If you’ve heard of carrageenan, you’ve likely heart some nasty horror stories of inflammation and potential cancer-causing properties. That reputation is enough to scare plenty of people away from this food additive, but is there any truth to these claims? Is carrageenan harmful? Here’s everything you need to know about carrageenan.
What Is Carrageenan?
Carrageenan is a natural fiber extracted from red seaweed that’s often used as a thickening or gelling agent. When it comes to looking at research, it’s important to note that carrageenan is sometimes referred to as “undegraded carrageenan” – and you guessed it, there’s also a “degraded carrageenan.” Undegraded carrageenan is approved as a food additive by the FDA and more frequently goes by just “carrageenan,” but once it’s been degraded, it’s then referred to as “poligeenan” – a substance you won’t find anywhere near your food.
Poligeenan is used in medical imaging applications and is a known carcinogen listed in the FDA’s Poisonous Plants Database. It’s created by heating carrageenan to at least 190 degrees Fahrenheit and adjusting the acidity to a similar pH of car batteries (1.0). Compare that to the level of heat or acidity in your body – an average of 98.6 degrees and pH of 2.0 to 3.5 – and it becomes clear that you will never make carcinogenic poligeenan out of the carrageenan found in foods (as is sometimes claimed).
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Where is Carrageenan Found?
Now that we know that we’re talking about carrageenan, not poligeenan, let’s get into where this controversial food additive is found. You’ve probably seen it in the ingredients list on a box of almond milk or other plant-based milks, where it’s used to keep everything smooth and prevents the other ingredients from separating. You might also find it in some yogurts, coffee creamers, infant formula, ice creams, and other dairy/dairy-like products as an emulsifier. It’s also used to thicken the mouthfeel of low fat products. Mmm… who doesn’t love that artificial oily feeling on your tongue!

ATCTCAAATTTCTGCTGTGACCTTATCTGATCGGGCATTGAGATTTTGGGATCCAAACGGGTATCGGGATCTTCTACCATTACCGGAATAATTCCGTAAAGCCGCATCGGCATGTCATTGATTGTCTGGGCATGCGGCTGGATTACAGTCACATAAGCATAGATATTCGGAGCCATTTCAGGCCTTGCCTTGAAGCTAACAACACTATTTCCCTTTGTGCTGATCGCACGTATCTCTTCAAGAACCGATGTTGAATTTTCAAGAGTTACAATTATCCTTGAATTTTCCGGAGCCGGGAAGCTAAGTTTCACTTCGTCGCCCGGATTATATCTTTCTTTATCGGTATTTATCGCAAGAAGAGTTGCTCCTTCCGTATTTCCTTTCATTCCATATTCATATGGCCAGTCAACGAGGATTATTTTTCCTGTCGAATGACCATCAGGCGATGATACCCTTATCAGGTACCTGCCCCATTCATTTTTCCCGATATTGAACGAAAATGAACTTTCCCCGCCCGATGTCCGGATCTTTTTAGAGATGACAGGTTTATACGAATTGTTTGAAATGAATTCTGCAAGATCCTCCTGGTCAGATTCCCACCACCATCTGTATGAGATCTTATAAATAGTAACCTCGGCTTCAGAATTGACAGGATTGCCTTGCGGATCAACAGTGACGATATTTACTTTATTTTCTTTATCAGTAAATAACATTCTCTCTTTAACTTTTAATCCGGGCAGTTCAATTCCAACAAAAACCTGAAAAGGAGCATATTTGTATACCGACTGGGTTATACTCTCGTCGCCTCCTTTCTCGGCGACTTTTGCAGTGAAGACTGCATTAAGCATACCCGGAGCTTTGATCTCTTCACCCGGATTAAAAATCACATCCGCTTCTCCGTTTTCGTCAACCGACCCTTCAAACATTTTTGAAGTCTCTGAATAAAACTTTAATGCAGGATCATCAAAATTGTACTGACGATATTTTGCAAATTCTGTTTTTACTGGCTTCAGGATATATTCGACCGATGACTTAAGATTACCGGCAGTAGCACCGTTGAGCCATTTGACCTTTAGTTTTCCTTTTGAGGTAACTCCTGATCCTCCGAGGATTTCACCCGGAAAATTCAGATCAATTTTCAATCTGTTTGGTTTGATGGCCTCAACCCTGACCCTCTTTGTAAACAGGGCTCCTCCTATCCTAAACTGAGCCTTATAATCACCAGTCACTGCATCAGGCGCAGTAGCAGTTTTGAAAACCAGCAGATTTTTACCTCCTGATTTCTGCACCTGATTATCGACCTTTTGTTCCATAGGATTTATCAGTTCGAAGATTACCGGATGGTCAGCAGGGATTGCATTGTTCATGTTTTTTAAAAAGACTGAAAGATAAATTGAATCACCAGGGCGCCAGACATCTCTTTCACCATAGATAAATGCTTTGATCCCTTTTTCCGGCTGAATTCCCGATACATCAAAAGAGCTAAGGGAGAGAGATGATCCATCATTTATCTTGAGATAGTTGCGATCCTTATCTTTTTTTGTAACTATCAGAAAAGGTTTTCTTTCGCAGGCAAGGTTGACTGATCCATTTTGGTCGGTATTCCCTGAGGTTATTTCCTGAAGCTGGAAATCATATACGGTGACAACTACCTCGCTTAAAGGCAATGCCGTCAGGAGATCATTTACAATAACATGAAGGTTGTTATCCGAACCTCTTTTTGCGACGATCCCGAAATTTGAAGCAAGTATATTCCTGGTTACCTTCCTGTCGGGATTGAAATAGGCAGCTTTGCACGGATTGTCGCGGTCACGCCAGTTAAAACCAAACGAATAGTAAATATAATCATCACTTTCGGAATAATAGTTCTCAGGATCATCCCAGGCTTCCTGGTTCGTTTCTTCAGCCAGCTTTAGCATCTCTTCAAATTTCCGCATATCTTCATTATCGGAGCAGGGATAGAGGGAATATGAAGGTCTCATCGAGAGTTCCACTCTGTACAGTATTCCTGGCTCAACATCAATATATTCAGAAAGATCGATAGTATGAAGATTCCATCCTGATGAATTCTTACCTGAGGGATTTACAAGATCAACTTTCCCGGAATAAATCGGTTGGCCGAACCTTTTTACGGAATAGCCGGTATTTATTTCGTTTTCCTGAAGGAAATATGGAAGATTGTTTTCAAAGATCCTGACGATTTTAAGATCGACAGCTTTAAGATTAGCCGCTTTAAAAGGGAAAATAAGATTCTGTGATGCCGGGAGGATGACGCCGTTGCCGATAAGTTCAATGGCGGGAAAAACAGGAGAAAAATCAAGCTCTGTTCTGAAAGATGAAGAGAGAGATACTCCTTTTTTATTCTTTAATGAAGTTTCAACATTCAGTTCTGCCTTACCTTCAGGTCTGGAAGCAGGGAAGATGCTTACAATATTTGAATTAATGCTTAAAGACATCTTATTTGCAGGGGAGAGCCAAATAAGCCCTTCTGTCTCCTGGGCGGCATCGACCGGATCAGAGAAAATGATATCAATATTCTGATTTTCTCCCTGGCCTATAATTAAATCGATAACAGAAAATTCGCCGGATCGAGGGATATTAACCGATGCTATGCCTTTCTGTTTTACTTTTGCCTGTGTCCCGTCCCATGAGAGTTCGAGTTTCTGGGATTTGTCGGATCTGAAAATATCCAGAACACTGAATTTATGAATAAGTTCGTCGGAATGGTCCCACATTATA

Does Carrageenan Cause Inflammation?
The most common critique of the use of carrageenan in food is the claim that it causes inflammation in the gut, which can lead to or worsen symptoms of Inflammatory Bowel Disease, Ulcerative Colitis, or simply contribute to chronic inflammation.
There is some research supporting this claim in animal models and in human intestinal and colonic cells. While that seems pretty legitimate, keep this in mind: The rat models used in most carrageenan research are fed concentrations of carrageenan that far exceed what humans would get from drinking, say, a cup of almond milk a day. In addition, the carrageenan is usually administered with water. When carrageenan is dissolved in water, it isn’t bound to any proteins and is essentially free to interact with other molecules. Most humans will likely never consume high concentrations of carrageenan dissolved into pure water – so those findings on rats aren’t very applicable to our bodies.